Maria Arceo is an artist fascinated with visualising the environmental impact humans are having on the world. In September 2016, Maria became artist-in-residence at King’s College London, and started working on an expansive examination of plastic pollution in the Thames. Future Dust is the artistic outcome of this year-long exploration that aims to challenge our understanding of the dispersion of plastic debris into both fluvial and marine environments.
We spoke to Maria to find out more about the project and the final artwork which will be popping up at riverside locations during Totally Thames.
You’ve focused on environmental themes throughout career, tell us how you came to focus on plastic pollution?
I moved near to a river and started to walk along the shore: not only would I find ceramics, bones and metal but also old leather soles, heels, and fragments of shoes. One day an archaeologist told me one of the shoes I had in my hand was Tudor and that you can find shoes from Roman times – that blew my mind. If a natural material can last over 2000 years in the river, what happens to the plastic?
I started going to the beach to collect leather, and would also collect plastic and put it in my own recycling bins. Through this I saw how much I was collecting, and realised I had to do something so I began to collect for sculptures.
What are some of the more memorable objects you have found on your clean-ups?
I’ve found two messages in bottles: one was a love letter to Kate Tempest, and one from a lonely man who wanted someone to call him: we did and no one replied. I have also found two guns at Hammersmith; one a modern short machine gun, and one a German gun from around 1910 which was wrapped in a plastic bag – the Police said someone did not want it to be found and it could still be used. There are also huge numbers of wet wipes which get flushed down the loo and become disguised by mud, seeds, and driftwood.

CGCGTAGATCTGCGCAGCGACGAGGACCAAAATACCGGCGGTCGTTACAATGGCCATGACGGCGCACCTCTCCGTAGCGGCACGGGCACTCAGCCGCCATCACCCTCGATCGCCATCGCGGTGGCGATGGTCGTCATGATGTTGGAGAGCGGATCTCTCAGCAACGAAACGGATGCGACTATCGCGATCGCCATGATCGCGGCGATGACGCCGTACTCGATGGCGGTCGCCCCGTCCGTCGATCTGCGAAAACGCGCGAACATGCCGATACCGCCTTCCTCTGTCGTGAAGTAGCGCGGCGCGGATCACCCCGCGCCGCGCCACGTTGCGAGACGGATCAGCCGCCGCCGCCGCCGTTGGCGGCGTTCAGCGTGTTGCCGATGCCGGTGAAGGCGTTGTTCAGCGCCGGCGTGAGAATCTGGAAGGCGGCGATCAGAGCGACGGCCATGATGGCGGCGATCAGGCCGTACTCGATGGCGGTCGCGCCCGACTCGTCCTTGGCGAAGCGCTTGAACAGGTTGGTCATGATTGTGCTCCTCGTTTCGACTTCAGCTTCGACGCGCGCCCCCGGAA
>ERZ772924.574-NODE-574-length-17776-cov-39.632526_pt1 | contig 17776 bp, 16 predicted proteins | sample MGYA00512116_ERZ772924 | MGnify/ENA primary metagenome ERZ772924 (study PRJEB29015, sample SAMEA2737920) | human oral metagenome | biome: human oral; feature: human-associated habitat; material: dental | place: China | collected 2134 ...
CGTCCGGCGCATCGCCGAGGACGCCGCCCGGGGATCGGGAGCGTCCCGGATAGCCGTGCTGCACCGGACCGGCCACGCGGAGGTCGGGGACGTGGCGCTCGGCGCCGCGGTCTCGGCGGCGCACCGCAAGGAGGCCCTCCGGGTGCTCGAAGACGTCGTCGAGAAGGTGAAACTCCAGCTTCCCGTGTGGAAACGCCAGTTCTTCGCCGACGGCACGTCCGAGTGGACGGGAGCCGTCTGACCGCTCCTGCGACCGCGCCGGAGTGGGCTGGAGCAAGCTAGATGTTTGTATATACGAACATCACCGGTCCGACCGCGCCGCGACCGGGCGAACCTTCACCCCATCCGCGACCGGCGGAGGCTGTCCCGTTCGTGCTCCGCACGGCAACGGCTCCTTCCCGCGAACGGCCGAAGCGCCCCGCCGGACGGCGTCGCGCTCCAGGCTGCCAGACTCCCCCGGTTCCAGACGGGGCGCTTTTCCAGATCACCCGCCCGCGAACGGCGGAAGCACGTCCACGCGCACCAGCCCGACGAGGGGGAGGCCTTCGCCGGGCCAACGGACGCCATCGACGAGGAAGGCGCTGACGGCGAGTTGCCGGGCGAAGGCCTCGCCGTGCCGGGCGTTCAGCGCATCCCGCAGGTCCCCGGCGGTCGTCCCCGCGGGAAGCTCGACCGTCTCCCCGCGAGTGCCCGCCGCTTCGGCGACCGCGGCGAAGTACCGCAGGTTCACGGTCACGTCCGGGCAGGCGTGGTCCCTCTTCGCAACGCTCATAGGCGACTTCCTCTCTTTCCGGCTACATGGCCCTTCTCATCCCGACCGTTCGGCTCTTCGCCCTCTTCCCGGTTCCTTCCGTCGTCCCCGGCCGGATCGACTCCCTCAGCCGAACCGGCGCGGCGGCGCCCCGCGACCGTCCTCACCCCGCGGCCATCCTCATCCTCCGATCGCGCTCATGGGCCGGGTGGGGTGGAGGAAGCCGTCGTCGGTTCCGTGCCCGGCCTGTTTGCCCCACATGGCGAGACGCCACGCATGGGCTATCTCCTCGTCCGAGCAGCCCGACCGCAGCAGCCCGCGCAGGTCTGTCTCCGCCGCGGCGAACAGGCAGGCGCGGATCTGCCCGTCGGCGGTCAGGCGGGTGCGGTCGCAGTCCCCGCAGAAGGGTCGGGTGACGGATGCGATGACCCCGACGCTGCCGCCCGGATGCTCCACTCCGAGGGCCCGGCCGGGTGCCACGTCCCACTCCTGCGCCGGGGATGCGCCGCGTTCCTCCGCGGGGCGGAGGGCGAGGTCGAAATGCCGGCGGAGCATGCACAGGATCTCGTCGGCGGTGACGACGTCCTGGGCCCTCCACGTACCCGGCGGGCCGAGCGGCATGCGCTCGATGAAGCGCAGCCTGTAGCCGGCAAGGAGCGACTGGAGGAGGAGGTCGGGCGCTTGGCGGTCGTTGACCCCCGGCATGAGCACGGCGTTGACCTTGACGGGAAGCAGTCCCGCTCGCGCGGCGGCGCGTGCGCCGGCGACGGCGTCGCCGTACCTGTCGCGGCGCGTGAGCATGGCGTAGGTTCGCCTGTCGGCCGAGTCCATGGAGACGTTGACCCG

How did this fascination lead to Future Dust?
I wanted to create a plastic footprint for London’s river, the Thames. As well as pollution, I am also interested in the way nature ages and reshapes these mass-produced objects. They become unique depending on how they are eroded and treated. This natural process creates new sculptures in many ways – a metamorphosis from mass to unique item that you will never find a duplicate of.
The Thames is cleaner than it has been in many years, so it may not be apparent visually just how much plastic is in it. Future Dust shows how much just one person can carry with limited facilities through 40 clean-ups. That is the message I want to get across.
80% of plastic found in the sea is actually land-based, especially plastic which doesn’t end up in the bin. To make Londoners aware, they have to make the connection with the plastic on the street, what ends up in the Thames and eventually on the beach. This artwork is aiming to quantify and demystify just how much plastic is out there, and make the point that we have control over this.
What do you want the artwork to do, and through making the piece have you thought about how people could better engage with plastic?
I want the viewer to question consumption and disposal habits. Rubbish collection and disposal needs to be addressed. We forget that there are over 8 million people in London, and that the systems we have in place currently are not adequate.
I think consumers need to be aware, but also that too much pressure is put on consumers and not enough on the manufacturers and companies who sell the plastic. One idea is for London and the UK to look at a bottle exchange system, like in other countries in the world, so that people are given an incentive to recycle.
When I was working at a school, many of my students could not recognise the problem. They would often say to me, ‘it doesn’t matter if I throw it on the ground Miss as it means I’m giving someone a job to pick it up’. This attitude in young people needs to change, as they are so used to plastic and don’t bat an eyelid.